The supply of new condominiums in Bangkok grew a massive 182 per cent last year compared to 2009, however fears of an oversupply appear to be subsiding as developers moderate the number of new developments they are offering to the market.
In its Bangkok Condominium Market Q4 Report, research company Knight Frank noted that further demand for condominiums in the suburbs will grow after the extension of mass transit lines from the central business district to outlying districts.
Demand in 2010 was predominantly generated by Thai buyers, with transactions most prevalent in the low end sector of the market. Demand for affordable condominium developments was strong, especially the projects along planned mass transit lines.
Knight Frank noted continued prices rises, with a between 2 and 5 per cent quarter-on-quarter increase noted in the fourth quarter. Prices in the peripheral areas of the city were noted as being “quite stable” due to the majority of new supply being added in this area during the second half of 2010.
Activities in Bangkok’s condominium sector dominated the property market last year. Huge supplies in 2010 will slow down the new launch of condominium in 2011, according to predictions from Knight Frank.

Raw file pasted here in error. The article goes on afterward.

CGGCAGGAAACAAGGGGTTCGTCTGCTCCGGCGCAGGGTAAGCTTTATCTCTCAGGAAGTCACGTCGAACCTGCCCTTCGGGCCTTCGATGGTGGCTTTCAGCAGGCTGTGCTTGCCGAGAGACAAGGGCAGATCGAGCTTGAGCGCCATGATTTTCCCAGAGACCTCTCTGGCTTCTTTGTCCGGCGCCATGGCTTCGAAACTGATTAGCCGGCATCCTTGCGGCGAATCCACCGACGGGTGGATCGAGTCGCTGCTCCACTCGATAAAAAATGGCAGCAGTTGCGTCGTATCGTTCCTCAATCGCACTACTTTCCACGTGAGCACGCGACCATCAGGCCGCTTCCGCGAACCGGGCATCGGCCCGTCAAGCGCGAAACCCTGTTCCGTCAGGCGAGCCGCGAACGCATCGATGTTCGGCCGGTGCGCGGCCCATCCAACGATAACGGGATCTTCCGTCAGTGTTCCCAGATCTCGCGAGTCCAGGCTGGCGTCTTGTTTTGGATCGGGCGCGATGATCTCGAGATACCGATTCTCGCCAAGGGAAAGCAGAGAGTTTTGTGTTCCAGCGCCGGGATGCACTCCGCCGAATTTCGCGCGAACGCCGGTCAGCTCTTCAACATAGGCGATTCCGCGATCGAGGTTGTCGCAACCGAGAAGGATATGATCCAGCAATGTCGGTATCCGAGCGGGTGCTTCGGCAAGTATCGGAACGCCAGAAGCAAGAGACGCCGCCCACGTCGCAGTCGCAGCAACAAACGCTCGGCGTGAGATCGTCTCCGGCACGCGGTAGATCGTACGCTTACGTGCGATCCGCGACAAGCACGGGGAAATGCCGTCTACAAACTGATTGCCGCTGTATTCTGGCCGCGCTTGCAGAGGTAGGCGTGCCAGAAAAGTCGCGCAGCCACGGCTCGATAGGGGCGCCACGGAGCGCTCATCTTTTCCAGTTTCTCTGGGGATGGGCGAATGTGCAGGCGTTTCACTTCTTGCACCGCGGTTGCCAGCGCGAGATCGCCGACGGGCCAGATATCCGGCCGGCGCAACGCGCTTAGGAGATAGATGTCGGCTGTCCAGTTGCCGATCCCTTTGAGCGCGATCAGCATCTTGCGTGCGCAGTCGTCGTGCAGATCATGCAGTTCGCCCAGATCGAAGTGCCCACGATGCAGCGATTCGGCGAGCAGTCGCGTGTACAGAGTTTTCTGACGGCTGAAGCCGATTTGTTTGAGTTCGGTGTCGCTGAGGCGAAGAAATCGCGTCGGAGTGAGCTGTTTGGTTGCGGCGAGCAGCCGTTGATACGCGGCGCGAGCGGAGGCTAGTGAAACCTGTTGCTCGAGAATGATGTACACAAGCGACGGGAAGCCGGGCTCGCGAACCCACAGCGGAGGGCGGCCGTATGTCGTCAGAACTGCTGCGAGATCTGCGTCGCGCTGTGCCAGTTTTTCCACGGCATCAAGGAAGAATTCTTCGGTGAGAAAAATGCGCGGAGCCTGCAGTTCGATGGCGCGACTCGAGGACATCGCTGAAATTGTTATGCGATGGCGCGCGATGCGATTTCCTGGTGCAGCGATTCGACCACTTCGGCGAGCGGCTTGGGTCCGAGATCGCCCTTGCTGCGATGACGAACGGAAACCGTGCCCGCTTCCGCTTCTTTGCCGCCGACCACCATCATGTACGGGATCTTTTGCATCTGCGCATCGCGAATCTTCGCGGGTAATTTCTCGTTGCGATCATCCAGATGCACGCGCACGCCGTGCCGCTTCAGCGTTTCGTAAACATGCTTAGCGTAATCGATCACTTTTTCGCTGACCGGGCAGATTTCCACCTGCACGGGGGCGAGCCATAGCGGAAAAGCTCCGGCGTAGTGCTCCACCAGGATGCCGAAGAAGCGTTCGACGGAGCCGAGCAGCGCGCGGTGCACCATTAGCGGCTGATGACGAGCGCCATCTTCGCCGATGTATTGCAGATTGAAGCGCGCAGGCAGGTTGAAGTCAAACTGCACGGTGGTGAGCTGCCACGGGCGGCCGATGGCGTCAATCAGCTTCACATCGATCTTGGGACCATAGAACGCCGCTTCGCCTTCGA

New supply of condominiums in the last quarter of 2010 was estimated to be about 28,483 units. Even though interest rates are rising and mortgages are capped at 90 per cent of value, demand is not expected to reduce for condos located close to mass transits systems.
Prices are estimated to rise, due to rising land cost, as well as construction and labour costs. The selling prices of Grade A City Condominium was recorded at THB128,752 (US$4,237) per sqm in the fourth quarter of 2010, up to five per cent up on the previous quarter.
The cumulative supply of condominiums in Bangkok was recorded by Knight Frank at 217,731 units The new supply added during 2010 was approximately 68,745 units.
The report described the Bangkok condominium market as “sizzling” in the second half of 2010, with condominiums located in peripheral areas increasing to attract attending.
Knight Frank said that new condominium supply in 2011 is expected to shift to areas in the city with a proven ability to attract sales. The report noted: “The number of condominium supply may be less than last year, since developers are aware of competitions which will lead to a price war.”
The report added there will be some developments in peripheral areas, and that selling prices are expected to increase due to rising construction costs and increasing inflation rates. This, Knight Frank concluded, will see more smaller, affordable units being purchased by end users as opposed for buy-to-rent or speculation purposes. (Knight Frank Thailand)